Paris: Protests continue against security bill in France
The French President was labelled the “president of disorder” by National Rally leader Marine Le Pen after violence erupted on the streets of Paris, with clashes between police and furious protestors. Dozens of hooded protesters launched projectiles at riot police, smashed up shop windows, torched cars and burned barricades during a demonstration in the French capital on Saturday against police violence.
The police fired back tear gas as protestors took to the streets to denounce police brutality and Mr Macron’s security policy plans which the demonstrators say would restrict civil liberties.
Speaking on French news channel LCI, nationalist Ms Le Pen said the role of the president was to “ensure the safety” of members of the public but Mr Macron was “incapable” of doing so.
She described the current situation in France, marred by a wave of street protests, as “unbearable”.
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Ms Le Pen said: ”The French have the feeling, rightly, that Emmanuel Macron is the president of the disorder. This is unbearable.
“The role of the president is to ensure the safety of our compatriots, but he seems totally incapable.
“This has happened in the last five years. The government knows who these violent people are, they know their names, their addresses, their families, and yet they let them come and do what they want.”
Ms Le Pen said following Mr Macron’s 2017 presidential election there has been “permanent violence” in France and “no order”.
She added: “The government knows these 300 or 400 activists who come to Paris each time to assault the police in an increasingly violent way.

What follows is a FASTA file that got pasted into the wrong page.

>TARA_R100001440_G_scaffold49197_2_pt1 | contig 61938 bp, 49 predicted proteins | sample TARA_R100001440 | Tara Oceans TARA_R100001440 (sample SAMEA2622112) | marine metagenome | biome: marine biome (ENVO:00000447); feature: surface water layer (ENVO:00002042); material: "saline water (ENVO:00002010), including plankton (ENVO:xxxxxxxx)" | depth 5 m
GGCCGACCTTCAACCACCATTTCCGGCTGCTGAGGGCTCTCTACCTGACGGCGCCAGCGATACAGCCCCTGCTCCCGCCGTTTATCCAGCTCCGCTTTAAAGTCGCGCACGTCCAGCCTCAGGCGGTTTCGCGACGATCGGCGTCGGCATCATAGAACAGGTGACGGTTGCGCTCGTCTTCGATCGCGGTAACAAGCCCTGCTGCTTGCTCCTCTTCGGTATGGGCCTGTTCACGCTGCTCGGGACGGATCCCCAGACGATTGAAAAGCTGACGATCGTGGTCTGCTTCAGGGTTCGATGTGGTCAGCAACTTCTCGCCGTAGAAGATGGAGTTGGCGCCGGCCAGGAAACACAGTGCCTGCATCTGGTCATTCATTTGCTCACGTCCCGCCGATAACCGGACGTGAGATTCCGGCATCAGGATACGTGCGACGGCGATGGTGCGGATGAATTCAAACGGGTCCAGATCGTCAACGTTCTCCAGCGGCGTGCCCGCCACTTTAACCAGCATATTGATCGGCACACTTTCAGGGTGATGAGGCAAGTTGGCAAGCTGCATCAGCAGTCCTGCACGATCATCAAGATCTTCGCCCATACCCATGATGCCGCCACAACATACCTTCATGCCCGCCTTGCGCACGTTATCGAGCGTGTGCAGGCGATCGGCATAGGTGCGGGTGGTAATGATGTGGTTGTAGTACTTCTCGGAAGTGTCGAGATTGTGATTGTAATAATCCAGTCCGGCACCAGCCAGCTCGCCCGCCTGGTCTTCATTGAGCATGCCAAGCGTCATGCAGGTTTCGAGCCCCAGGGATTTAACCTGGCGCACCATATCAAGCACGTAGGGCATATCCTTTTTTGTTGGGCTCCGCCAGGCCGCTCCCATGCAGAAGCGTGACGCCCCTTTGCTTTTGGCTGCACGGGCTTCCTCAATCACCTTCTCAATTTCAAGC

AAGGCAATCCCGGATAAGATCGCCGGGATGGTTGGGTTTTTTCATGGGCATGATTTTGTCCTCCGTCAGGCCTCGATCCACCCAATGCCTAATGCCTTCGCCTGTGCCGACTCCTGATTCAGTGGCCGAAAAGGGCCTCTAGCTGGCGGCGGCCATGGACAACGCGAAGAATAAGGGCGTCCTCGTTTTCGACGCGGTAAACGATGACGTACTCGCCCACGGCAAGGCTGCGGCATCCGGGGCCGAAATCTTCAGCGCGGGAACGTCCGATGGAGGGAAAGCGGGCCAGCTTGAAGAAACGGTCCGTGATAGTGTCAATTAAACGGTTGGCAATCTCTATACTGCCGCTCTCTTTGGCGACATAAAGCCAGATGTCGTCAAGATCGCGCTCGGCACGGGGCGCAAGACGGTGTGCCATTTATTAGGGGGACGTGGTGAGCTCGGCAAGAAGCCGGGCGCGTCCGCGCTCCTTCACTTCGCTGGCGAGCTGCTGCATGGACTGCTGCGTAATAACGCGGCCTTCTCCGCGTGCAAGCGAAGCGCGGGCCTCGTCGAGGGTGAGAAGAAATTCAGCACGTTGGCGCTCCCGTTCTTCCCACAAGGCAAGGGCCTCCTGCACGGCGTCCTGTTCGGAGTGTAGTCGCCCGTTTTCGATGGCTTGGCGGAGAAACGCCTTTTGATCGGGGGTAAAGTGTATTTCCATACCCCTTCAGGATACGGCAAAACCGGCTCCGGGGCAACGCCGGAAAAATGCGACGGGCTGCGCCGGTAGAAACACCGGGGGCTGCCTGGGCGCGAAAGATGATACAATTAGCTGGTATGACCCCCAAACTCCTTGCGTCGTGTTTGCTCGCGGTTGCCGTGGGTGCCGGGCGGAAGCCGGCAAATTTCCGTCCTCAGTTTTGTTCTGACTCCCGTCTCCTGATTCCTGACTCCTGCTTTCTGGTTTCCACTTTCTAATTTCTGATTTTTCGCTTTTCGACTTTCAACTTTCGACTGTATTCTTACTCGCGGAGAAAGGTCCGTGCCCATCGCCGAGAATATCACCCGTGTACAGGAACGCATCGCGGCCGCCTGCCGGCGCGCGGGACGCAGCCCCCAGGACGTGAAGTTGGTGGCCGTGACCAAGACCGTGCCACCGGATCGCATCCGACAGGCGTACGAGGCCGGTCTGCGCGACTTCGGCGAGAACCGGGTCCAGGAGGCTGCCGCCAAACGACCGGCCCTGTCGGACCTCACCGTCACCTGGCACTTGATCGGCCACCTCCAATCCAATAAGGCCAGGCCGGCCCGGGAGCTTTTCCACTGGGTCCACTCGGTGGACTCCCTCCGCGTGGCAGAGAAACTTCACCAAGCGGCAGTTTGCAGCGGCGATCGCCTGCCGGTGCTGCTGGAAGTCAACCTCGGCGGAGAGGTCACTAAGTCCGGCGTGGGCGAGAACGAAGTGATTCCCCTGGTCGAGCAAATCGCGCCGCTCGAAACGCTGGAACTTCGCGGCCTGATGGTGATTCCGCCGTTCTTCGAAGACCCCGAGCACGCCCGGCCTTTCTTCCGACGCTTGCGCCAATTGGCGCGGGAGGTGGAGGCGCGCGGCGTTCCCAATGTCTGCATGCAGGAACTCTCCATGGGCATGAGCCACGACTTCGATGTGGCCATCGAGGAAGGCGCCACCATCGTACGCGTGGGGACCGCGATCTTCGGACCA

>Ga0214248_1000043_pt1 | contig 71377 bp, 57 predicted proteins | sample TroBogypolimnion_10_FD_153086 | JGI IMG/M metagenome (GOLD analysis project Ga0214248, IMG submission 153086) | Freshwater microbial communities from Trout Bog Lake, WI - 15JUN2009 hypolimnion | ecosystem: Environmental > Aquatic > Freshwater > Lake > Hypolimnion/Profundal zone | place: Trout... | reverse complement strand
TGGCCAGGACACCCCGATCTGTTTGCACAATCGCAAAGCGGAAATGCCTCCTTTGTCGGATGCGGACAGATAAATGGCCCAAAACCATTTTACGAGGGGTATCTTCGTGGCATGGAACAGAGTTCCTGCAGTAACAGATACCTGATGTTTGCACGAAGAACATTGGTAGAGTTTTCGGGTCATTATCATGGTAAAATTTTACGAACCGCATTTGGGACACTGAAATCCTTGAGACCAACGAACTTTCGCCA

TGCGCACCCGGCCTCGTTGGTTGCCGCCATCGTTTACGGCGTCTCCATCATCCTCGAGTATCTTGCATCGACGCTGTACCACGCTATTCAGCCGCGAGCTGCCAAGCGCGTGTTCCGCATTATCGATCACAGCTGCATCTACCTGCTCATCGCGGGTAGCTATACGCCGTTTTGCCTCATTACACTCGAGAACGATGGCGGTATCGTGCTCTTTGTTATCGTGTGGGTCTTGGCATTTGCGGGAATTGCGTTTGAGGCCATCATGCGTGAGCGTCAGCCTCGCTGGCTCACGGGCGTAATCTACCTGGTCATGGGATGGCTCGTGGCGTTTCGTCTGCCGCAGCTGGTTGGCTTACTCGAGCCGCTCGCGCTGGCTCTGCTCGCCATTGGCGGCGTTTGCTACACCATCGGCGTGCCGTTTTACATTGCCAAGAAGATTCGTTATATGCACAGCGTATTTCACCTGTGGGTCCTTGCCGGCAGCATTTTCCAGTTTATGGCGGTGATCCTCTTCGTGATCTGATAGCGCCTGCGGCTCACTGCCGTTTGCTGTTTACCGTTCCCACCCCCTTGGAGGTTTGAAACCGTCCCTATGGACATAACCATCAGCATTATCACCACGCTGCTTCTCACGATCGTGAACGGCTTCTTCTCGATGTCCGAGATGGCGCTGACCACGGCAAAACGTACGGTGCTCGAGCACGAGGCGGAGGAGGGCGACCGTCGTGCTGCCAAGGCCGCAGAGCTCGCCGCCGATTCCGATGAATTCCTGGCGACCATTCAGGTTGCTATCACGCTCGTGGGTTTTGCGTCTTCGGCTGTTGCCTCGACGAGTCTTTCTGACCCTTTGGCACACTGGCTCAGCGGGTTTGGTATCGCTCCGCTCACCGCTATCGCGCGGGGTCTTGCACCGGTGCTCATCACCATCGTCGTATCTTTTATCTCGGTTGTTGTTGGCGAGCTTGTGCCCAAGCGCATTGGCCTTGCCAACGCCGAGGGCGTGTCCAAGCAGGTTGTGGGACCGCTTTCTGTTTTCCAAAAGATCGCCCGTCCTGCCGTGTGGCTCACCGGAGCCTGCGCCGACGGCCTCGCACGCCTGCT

“The French have the feeling, rightly, that Emmanuel Macron is the president of the disorder. After his arrival, there has been no order. There is permanent violence.
“All this becomes unbearable. I want people to remember that the role of the president is to ensure the safety of our compatriots, but he seems totally incapable.”
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Thousands of people had begun marching peacefully in Paris on Saturday when the clashes erupted between police and pockets of protesters, mostly dressed in black and with their faces covered.
Some used hammers to break up paving stones.
They waved banners that read “France, land of police rights” and “Withdrawal of the security law”.
France has been hit by a wave of street protests after the government introduced a security bill in parliament that set out to increase its surveillance tools and restrict rights on circulating images of police officers in the media and online.
The bill was part of Mr Macron’s drive to get tougher on law and order ahead of elections in 2022. His government also said the police needed to be better protected from online hate.
But the draft legislation has provoked a furious public backlash.
The beating of a black man and music producer Michel Zecler, by several police officers in late November intensified anger when it came to light after closed-circuit television and mobile phone footage circulated online.
In a U-turn earlier this week, Mr Macron’s ruling party said it would rewrite the article that curbs rights to circulate images of police officers.
But critics have said this is not enough.
Paris resident Karine Shebabo said: ”We’re heading towards an increasingly significant limitation of freedoms. There is no justification.”
Another protester, Xavier Molenat, added: “France has this habit of curbing freedoms while preaching their importance to others.”
Additional reporting by Maria Ortega
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